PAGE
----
Bubblegum Coral

collected in 1991
Scientific Name:
Paragorgia arborea

Not every coral lives in the tropics and not all corals build reefs. In the deep waters of the Northeast Pacific, there is a spectacular species of ‘soft’ coral that rivals the splendor of any tropical, reef-building coral. Given their ecological importance, slow growth, and species epithet arborea, Bubblegum Corals may be described best as ‘old growth trees of the sea’.

This particular specimen was collected in 1991, just south of Moresby Island, Haida Gwaii at 100-125 metres depth. Commonly known as Bubblegum Coral on account of its pink, knobby branches, this species provides habitat for other deep-water invertebrates, including the beautiful Basket Star Gorgonocephalus eucnemis.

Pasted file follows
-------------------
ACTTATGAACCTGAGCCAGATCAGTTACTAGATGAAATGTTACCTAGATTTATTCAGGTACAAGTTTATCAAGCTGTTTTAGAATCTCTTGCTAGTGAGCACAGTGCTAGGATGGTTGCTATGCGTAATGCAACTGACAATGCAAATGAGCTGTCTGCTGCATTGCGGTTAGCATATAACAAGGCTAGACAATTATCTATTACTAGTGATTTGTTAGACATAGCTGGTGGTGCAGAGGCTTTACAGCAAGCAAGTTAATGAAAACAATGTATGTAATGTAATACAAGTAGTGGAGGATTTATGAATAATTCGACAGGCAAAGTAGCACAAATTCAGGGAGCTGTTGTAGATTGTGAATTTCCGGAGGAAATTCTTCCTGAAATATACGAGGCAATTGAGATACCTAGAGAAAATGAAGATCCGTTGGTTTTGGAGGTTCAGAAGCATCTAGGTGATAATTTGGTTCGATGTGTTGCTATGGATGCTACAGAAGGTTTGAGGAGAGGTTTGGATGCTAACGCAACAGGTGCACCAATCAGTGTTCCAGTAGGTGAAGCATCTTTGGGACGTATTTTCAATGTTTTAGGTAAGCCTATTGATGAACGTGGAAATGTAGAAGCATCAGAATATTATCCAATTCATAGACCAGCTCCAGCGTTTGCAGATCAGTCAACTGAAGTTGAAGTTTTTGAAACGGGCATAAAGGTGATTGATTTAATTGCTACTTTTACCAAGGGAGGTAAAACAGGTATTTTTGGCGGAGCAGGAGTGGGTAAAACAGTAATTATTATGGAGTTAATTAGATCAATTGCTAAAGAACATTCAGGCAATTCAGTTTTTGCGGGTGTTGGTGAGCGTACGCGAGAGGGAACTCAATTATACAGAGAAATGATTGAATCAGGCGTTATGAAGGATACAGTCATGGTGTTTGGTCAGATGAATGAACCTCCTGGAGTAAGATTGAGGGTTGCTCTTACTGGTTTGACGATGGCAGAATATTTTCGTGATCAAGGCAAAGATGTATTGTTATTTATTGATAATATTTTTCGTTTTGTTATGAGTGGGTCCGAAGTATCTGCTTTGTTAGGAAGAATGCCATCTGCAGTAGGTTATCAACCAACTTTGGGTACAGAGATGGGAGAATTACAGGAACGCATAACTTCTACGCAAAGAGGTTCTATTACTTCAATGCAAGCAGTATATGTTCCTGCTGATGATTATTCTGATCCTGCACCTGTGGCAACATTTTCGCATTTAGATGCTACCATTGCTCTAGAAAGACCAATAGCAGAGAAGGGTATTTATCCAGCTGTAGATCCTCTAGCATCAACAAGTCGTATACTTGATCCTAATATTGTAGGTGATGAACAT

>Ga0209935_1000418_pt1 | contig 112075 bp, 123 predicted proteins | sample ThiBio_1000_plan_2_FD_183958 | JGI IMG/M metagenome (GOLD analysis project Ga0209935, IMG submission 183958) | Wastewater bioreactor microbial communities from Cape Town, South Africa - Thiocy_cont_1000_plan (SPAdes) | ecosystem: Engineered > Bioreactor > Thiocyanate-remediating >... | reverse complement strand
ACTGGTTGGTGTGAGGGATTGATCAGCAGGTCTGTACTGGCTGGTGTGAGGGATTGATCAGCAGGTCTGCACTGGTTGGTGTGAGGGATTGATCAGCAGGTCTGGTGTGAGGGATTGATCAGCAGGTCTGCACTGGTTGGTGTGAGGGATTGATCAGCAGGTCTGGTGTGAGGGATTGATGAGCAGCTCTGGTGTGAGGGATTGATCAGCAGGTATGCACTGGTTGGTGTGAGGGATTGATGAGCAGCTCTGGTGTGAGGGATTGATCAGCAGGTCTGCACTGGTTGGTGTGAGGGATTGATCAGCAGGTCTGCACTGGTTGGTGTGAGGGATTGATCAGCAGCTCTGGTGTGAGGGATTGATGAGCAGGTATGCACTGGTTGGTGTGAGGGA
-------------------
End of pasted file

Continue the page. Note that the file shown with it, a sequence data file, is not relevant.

Because Bubblegum Corals live beyond the reach of sunlight, they do not host photosynthetic algae like their tropical cousins, and instead rely on their polyps to catch tiny prey. The species is an extremely slow grower (just 2 cm per year), but can easily reach over 2 metres in size, suggesting that colonies can be very old.